ucross fall colors

A cottonwood leaf lies on the pavement of Big Red Lane at the Ucross Foundation Wednesday morning, highlighting the fall colors that can be found throughout the county.

As another summer turns into fall, the staff and artists at Ucross are grateful as always for the vast natural beauty of Wyoming’s High Plains.

It’s true that for many people, this wasn’t exactly a dream summer. The ongoing pandemic was still wreaking havoc in the world. Western wildfires added danger and brought prolonged smoky haze to our area. Earlier in the summer, we had a highly unusual visit from a young black bear. The miller moth migration was epic, making our daily lives feel a bit like an Alfred Hitchcock movie. As my colleague Mike Latham commented drily, “This year, if a pterodactyl flew by, I wouldn’t be surprised.”

Still, Ucross is glad to be open at full capacity again (10 artists, writers and composers) and the artists are thrilled to be here. Our residents frequently remind us of the importance of the natural world to their creative work.

Yesterday I visited the studio of Sunny Kim, a New Yorker originally from Korea, and she noted that the Wyoming landscape had crept into her paintings. Al Denyer, a Utah-based visual artist born in England, told us: “My time here was spent working with the doors wide open, listening to the babbling creek, the songs of birds and the blending breezes. The place, people and landscape here merge to create something special and truly magical.”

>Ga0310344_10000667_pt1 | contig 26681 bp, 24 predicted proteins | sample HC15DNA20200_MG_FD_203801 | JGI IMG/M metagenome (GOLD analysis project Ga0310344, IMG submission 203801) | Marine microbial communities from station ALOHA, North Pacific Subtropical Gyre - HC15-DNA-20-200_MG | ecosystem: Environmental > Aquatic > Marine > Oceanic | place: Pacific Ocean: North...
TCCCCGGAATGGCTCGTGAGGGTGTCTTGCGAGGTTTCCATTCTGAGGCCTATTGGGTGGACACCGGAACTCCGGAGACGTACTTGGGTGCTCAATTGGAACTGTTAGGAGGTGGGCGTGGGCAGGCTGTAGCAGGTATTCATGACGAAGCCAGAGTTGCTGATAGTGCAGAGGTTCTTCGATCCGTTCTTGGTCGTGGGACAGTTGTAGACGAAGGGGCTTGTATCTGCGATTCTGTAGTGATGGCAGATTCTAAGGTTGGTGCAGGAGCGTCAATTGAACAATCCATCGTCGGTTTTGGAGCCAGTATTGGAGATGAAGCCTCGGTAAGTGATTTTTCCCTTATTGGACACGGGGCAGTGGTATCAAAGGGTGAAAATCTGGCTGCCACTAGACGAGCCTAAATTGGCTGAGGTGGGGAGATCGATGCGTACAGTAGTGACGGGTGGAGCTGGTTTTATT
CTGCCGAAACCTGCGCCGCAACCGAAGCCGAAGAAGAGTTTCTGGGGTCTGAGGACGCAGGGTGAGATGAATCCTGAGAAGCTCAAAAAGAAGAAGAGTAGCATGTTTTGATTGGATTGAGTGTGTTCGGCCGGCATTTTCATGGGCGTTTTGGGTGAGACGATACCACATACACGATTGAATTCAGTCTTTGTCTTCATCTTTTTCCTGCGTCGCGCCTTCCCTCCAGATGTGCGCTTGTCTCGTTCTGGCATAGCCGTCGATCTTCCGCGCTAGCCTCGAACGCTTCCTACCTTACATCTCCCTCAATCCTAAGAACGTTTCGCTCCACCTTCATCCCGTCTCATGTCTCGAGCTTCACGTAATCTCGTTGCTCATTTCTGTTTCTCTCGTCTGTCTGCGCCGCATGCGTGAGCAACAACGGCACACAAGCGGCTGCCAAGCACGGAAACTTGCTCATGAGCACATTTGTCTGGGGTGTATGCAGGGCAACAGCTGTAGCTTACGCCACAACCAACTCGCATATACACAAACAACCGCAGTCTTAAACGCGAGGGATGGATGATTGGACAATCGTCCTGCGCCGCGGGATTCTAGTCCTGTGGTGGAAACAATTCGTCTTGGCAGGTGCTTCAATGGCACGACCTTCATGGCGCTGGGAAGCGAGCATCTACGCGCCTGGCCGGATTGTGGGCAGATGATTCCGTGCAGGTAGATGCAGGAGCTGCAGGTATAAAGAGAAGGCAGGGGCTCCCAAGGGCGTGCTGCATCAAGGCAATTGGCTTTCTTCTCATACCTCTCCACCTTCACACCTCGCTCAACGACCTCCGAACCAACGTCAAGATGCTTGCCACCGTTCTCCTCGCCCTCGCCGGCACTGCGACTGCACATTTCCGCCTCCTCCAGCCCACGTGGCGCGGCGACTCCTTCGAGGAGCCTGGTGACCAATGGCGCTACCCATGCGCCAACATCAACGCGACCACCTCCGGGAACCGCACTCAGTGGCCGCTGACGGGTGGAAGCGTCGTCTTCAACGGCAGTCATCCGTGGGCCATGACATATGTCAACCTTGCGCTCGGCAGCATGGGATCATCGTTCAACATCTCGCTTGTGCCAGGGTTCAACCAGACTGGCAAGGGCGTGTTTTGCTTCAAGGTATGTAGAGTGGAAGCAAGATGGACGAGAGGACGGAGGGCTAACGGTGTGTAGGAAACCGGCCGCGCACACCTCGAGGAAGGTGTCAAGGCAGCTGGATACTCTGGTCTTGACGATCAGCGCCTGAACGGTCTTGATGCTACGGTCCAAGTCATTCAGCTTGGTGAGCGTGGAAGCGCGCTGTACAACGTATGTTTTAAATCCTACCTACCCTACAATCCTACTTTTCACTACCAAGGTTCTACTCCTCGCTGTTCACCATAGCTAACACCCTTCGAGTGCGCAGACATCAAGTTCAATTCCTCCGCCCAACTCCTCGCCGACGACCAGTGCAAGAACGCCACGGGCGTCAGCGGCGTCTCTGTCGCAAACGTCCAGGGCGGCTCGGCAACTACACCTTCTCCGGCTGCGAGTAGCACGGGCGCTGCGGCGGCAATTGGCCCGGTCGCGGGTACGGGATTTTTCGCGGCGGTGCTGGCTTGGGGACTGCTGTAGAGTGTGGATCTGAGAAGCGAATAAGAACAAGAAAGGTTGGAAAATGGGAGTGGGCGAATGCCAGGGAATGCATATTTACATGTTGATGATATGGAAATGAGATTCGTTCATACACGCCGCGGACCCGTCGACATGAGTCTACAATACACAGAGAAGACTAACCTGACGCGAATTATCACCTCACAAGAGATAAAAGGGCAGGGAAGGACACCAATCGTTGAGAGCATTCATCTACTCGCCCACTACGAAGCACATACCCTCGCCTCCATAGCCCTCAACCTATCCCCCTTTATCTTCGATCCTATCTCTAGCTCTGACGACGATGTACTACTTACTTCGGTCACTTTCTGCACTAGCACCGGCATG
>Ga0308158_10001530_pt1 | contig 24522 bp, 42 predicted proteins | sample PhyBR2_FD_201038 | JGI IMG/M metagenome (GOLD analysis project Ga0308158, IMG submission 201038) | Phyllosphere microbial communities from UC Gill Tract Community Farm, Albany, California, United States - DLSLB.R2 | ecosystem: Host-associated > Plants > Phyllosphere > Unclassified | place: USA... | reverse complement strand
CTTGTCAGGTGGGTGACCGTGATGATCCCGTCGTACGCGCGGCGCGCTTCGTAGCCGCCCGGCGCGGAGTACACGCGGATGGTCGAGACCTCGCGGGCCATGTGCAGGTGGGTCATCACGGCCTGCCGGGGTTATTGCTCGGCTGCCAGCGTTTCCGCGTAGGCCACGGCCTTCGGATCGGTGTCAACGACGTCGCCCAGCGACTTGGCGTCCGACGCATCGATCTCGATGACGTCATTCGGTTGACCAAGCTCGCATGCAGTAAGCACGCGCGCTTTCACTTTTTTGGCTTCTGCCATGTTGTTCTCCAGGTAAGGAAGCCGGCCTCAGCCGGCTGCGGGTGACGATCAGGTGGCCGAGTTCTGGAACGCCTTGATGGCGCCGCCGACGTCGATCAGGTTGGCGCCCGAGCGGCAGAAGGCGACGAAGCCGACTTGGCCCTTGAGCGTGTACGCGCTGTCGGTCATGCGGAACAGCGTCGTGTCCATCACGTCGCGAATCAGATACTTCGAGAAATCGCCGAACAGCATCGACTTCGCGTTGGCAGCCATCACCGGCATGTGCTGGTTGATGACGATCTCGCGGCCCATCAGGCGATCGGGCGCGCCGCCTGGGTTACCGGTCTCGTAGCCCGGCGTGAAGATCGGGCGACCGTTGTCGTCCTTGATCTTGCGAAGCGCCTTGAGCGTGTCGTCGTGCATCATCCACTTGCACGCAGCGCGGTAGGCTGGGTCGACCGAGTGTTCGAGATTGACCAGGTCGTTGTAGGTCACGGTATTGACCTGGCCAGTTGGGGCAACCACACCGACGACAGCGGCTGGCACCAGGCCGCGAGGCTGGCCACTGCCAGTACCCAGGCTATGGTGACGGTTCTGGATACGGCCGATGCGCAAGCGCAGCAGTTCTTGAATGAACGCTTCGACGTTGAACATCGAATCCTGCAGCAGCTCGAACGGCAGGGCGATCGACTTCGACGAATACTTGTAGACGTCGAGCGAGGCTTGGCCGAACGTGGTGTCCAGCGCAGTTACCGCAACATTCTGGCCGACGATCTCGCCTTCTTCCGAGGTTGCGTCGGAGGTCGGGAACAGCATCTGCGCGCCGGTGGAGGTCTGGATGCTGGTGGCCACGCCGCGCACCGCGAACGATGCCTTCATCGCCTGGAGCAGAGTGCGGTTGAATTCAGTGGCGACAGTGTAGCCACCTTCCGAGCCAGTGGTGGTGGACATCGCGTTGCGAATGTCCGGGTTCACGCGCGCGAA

Nestled at the confluence of three creeks — Piney, Coal and Clear — Ucross is home to abundant wildlife that often intersects with artists. One writer, Shea Sweeney of Los Angeles, was inspired to draw some of our local animals, including an “art snake,” based on a rattlesnake seen near the studios. (Her snake said, “It’s all about process-s-s-s-s-s!”)

Another writer, P. Carl of Providence, Rhode Island, was visited regularly by a Great Horned Owl. Carl is also an amazing bird photographer and he estimated that he saw 37 different species while here. He wrote, “After a year and a half of pandemic related isolation and distraction, Ucross allowed me to return to that space of writing with focus and purpose and time.

I left with a solid start to my next book and new friends I was able to meet in person not on Zoom. I reveled in the joy of being in the live company of other artists.

It is an honor to work near the creative brilliance of such artists. Yesterday I looked out my office window and saw dancer/choreographer Stephanie Sleeper being filmed on the lawn by producer/director Liz Sargent. They have been creating in collaboration with Eiko Otake, an acclaimed performance artist, who was born and raised in Japan and has lived in New York for nearly 50 years. The group was here through our partnership with UCLA’s Center for the Art of Performance.

Eiko will perform at dawn and dusk on Sept. 11 in New York, at Belvedere Plaza, just west of where the Twin Towers once stood. We salute Eiko, and her collaborators, and all of the courageous Ucross artists who have chosen to devote their lives to creative work.

Sharon Dynak is president of Ucross Foundation. 

Recommended for you